I first encountered Art Taylor through his work. His story, “English 398: Fiction Workshop,” was one of hundreds I and my colleagues read while judging the short fiction entries for last year’s Edgar Awards, and while there were many (so many) wonderful entries, Art’s stood out. (My colleagues agreed. The story, published in Ellery Queen Mystery Magazine, won.) When I met Art and his wife, novelist Tara Laskowski, at Malice last year, I found he was a lovely person as well (as writers of crime fiction often are – do we work out our worst impulses on the page?). At any rate, that just made me happier to introduce him here.
How does a story start for you?
The sparks for my short stories come from various places: travel, dreams (or nightmares), overheard conversations, even other stories and books triggering something in my imagination. With “The Boy Detective & the Summer of ’74,” the idea for the story came from a specific event in my childhood: a large animal bone some friends and I found in their backyard—a bone that got plopped down complete into a story I first drafted during my early years as a writer. Surprisingly to me as well, that story had a long path toward publication: What was a 3,500-word draft in 1994 (the earliest file I’ve found—on a floppy disk, in fact!) grew and shrank in many different forms until it found publication, more than a quarter-century later, as a 11,000-word-plus novella in the January/February 2020 issue of Alfred Hitchcock Mystery Magazine.
Who in your latest story has surprised you most—and why?
While the questions surrounding the strange bone keep the plot in motion, “The Boy Detective & the Summer of ’74” is basically a coming-of-age tale about Cooper Hobbes, the two boys next door who are his best friends, and the new girl in the neighborhood: Christine, herself a mystery for Cooper to figure out.
Over those 25 years I kept tinkering with this story, Christine’s role shifted slightly—not only her role in the plot but also who she was as a character, as a person. In an earlier version of the story—when it became one strand of a full-length novel I tried to finish—I included a scene with her all grown-up, many perspectives earned. I wish there had been a way to include that glimpse of her in this final novella, but a lot had to be left on the cutting-room floor, clearly.
When and/or where is your latest story set and is there a story behind that setting?
“The Boy Detective & the Summer of ’74” is set in rural North Carolina, in a small town—a small self-enclosed neighborhood within that small town—that looks very much like the neighborhood where I grew up in Richlands, NC—geographically, at least. But beyond basic geography and the layout of the neighborhood, similarities end pretty quickly.
My hometown was a great place to grow up in, a warm and generous community, both then and now. The conflicts inherent in the story—long-standing sexist attitudes and the long legacy of racial prejudice—don’t draw directly from anything I ever experienced or witnessed during my own youth. Instead, those conflicts come from having studied and thought about Southern history, culture, and literature from a more distant perspective: in boarding school, at college, and in graduate school (with only that last bit of my educational career back in North Carolina itself).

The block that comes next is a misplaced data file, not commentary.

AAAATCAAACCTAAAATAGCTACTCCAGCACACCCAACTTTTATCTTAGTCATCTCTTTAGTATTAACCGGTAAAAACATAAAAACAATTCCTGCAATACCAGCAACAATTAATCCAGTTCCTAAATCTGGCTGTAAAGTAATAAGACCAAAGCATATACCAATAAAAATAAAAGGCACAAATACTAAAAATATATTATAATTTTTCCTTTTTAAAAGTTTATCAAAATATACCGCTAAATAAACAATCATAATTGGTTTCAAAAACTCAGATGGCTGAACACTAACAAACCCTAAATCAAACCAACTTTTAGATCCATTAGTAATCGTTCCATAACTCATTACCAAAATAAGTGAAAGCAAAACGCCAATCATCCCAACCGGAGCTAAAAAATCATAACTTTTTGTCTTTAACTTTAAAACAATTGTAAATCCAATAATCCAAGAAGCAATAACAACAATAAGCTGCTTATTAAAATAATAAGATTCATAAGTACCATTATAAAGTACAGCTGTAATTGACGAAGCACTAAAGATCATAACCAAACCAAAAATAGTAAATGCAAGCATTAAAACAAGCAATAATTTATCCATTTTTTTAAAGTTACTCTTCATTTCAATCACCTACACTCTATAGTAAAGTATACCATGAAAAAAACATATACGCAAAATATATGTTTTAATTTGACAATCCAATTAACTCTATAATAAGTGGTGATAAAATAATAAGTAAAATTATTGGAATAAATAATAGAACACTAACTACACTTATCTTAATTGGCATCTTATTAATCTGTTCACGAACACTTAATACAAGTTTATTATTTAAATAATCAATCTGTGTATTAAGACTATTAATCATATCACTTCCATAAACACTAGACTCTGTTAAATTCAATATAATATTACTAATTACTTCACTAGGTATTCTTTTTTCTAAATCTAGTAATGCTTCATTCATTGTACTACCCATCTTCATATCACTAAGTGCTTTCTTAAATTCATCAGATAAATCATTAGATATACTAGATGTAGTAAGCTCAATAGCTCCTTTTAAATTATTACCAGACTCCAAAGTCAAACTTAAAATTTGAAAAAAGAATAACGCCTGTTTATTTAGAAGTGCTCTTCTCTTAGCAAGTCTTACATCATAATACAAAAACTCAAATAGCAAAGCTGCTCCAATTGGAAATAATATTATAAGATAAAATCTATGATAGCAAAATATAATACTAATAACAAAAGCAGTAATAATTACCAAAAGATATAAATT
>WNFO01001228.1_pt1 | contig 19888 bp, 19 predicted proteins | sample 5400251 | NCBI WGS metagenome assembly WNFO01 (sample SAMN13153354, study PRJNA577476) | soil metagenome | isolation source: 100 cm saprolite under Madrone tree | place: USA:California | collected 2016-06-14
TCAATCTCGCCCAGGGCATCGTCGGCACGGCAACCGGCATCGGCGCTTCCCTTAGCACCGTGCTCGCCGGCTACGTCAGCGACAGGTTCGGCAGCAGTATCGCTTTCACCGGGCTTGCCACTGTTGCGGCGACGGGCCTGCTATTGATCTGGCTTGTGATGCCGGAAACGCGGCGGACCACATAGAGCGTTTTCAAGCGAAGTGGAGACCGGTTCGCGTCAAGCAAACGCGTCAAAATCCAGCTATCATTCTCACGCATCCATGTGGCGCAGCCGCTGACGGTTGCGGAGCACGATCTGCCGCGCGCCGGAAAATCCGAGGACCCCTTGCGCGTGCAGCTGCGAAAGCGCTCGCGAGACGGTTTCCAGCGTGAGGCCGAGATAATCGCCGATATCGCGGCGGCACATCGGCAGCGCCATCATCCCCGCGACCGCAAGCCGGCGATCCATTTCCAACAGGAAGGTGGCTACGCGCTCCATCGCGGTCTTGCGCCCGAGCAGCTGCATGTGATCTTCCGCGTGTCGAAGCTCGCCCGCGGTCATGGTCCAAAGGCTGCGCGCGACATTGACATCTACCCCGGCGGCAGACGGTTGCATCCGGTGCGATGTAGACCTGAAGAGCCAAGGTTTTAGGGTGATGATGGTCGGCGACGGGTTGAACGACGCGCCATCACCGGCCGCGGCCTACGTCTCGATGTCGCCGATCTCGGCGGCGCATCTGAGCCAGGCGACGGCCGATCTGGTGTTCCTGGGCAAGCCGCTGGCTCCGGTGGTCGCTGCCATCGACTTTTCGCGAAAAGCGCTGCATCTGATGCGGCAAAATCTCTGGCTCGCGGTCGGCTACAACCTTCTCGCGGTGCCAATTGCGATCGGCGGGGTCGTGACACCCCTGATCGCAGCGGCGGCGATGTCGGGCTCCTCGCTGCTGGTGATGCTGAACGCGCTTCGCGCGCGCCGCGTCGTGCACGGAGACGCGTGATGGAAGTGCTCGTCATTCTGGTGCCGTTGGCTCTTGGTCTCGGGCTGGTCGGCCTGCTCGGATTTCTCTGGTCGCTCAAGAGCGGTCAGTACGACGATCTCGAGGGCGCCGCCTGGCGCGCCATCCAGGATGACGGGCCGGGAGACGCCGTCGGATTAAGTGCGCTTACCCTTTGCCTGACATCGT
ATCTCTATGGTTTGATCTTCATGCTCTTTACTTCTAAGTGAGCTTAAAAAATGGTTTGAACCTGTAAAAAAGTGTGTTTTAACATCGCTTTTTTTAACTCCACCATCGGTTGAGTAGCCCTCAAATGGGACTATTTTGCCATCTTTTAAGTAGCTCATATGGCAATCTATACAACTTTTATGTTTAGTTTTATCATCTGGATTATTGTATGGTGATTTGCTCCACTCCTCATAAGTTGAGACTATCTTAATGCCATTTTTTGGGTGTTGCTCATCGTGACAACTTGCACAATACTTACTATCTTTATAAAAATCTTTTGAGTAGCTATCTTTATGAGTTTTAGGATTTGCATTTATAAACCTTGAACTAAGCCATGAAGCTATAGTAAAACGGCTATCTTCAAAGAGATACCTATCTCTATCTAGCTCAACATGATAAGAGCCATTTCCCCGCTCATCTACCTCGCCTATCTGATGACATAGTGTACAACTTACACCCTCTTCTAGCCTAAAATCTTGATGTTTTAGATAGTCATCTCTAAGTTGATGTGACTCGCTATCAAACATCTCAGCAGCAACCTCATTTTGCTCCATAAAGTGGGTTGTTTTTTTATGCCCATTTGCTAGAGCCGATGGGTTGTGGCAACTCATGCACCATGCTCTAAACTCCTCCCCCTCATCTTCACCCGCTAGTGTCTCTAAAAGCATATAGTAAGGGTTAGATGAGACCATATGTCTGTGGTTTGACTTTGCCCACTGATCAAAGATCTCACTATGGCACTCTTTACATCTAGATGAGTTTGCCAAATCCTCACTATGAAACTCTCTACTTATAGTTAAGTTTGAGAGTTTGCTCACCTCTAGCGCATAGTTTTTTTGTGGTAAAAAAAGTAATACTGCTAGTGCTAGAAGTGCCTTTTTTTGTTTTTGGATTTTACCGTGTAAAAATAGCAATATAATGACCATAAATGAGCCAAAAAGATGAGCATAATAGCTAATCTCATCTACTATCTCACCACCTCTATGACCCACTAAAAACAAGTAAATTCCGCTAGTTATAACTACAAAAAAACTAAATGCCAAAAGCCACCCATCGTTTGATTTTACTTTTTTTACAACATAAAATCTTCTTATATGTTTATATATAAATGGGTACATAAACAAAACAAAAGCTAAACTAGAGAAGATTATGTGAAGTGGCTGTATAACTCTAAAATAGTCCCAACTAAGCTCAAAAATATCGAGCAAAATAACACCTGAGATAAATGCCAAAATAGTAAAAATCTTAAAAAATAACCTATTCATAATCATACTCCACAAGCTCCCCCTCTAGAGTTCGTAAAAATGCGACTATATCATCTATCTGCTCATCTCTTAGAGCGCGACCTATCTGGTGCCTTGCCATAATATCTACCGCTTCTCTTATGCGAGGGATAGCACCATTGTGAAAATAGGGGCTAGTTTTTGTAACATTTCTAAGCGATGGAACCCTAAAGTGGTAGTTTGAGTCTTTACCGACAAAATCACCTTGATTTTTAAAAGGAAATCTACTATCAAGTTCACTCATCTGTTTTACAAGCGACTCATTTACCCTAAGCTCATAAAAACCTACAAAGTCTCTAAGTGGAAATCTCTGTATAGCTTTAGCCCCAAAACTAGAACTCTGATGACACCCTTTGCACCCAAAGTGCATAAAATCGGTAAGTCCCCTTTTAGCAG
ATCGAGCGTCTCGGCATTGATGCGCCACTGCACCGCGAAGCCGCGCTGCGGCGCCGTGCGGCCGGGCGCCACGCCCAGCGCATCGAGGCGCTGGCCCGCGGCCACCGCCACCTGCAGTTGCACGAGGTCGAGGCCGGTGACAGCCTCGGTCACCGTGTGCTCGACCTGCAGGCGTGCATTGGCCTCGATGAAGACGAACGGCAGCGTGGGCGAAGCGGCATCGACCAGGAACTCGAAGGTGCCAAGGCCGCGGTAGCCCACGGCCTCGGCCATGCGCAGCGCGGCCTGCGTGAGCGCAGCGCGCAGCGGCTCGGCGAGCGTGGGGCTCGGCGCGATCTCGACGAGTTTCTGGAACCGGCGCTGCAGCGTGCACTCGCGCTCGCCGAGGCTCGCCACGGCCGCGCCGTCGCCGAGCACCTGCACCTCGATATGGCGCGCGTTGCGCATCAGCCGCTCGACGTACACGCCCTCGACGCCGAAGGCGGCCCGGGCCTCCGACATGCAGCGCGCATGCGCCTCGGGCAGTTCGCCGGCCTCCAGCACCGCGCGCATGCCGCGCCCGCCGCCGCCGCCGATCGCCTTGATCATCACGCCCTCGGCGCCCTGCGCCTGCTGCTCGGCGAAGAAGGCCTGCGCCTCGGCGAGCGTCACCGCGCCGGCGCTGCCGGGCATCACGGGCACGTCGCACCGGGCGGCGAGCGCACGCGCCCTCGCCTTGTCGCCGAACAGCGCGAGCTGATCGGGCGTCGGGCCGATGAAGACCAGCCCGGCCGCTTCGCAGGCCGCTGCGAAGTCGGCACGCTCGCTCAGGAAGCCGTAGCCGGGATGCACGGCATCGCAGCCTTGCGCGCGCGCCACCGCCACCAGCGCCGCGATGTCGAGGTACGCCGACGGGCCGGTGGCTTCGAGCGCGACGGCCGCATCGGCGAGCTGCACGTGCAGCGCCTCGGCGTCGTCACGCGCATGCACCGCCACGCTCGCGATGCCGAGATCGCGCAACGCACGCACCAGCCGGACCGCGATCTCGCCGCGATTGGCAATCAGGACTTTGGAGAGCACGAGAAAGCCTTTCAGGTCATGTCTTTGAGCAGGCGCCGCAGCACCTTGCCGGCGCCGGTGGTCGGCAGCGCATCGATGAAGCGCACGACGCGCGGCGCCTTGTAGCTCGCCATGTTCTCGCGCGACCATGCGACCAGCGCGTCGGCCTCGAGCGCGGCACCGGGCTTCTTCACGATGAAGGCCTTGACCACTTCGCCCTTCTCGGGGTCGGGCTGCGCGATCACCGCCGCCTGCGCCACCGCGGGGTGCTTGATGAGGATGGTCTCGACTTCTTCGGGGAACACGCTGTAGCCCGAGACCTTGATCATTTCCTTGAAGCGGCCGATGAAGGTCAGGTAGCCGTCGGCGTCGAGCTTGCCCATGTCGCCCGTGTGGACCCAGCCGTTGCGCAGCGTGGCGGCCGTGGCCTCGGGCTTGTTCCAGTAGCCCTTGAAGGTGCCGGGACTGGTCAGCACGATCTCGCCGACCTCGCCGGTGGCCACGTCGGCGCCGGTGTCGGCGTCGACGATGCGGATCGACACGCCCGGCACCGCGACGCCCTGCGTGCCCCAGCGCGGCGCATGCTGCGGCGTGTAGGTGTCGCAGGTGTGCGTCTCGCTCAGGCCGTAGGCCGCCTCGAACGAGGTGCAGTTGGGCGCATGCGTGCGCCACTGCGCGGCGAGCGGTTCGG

The South is a complicated place, and while my story doesn’t deal directly with the full burden of Southern history (as C. Vann Woodward called it), that’s the backdrop against which much of it unfolds.
What are you working on now?
My writing is a mess these days, honestly. I’ve got three major projects in various stages of completion (read: various stages of incompletion), and I don’t know which one to pursue to the end. They’re each very different: a boarding school novel—dark and noir-ish—that draws on my own years in boarding school; a more traditional mystery revisiting the father and son characters from my stories “A Drowning at Snow’s Cut” and “Better Days” (the latter published earlier this year in EQMM’s May/June 2019 issue); and then another novel featuring the reclusive owner of a used bookstore and a young woman who discovers more mystery than she’d bargained for while browsing his shelves.
Which question didn’t I ask you that I should have?
“You and your wife, Tara Laskowski, are both writers. Do you think your son, Dashiell, will follow in your footsteps?”
Dash turns eight this month, but he’s already been to more book events—readings, signings, library programs, and conferences—than we can count. One morning in pre-school he kept trying to tell his teacher he’d been to a book launch and got confused when she didn’t understand what he meant. (“You went to lunch and brought a book?”—that’s what she asked.) And he now has his own collection of badges from Malice Domestic—an event he looks forward to each year.
Fortunately, he finds it all exciting, and he’s embracing both the writing life and the writing itself. One morning, Tara and I were walking him to school, and he kept rushing us along, because if he got into his room early enough, he could work on the book he was writing—a chapter a day!—before class got started. (We’ve read that book now, and it’s great.)
Rather than asking whether he’ll follow in our footsteps, I need to start following his: drive, enthusiasm, and not a hint of self-doubt. I wish my own writing went so smoothly!
Art Taylor is the author of On the Road with Del & Louise: A Novel in Stories, winner of the Agatha Award for Best First Novel, and of the collection The Boy Detective & the Summer of ’74 and Other Tales of Suspense, forthcoming February 2020 from Crippen & Landru. His short fiction has won the Agatha, Anthony, Derringer, Edgar, and Macavity Awards. He teaches at George Mason University. Find out more at his website: www.arttaylorwriter.com.
That story about Dash’s writing enthusiasm is delightful.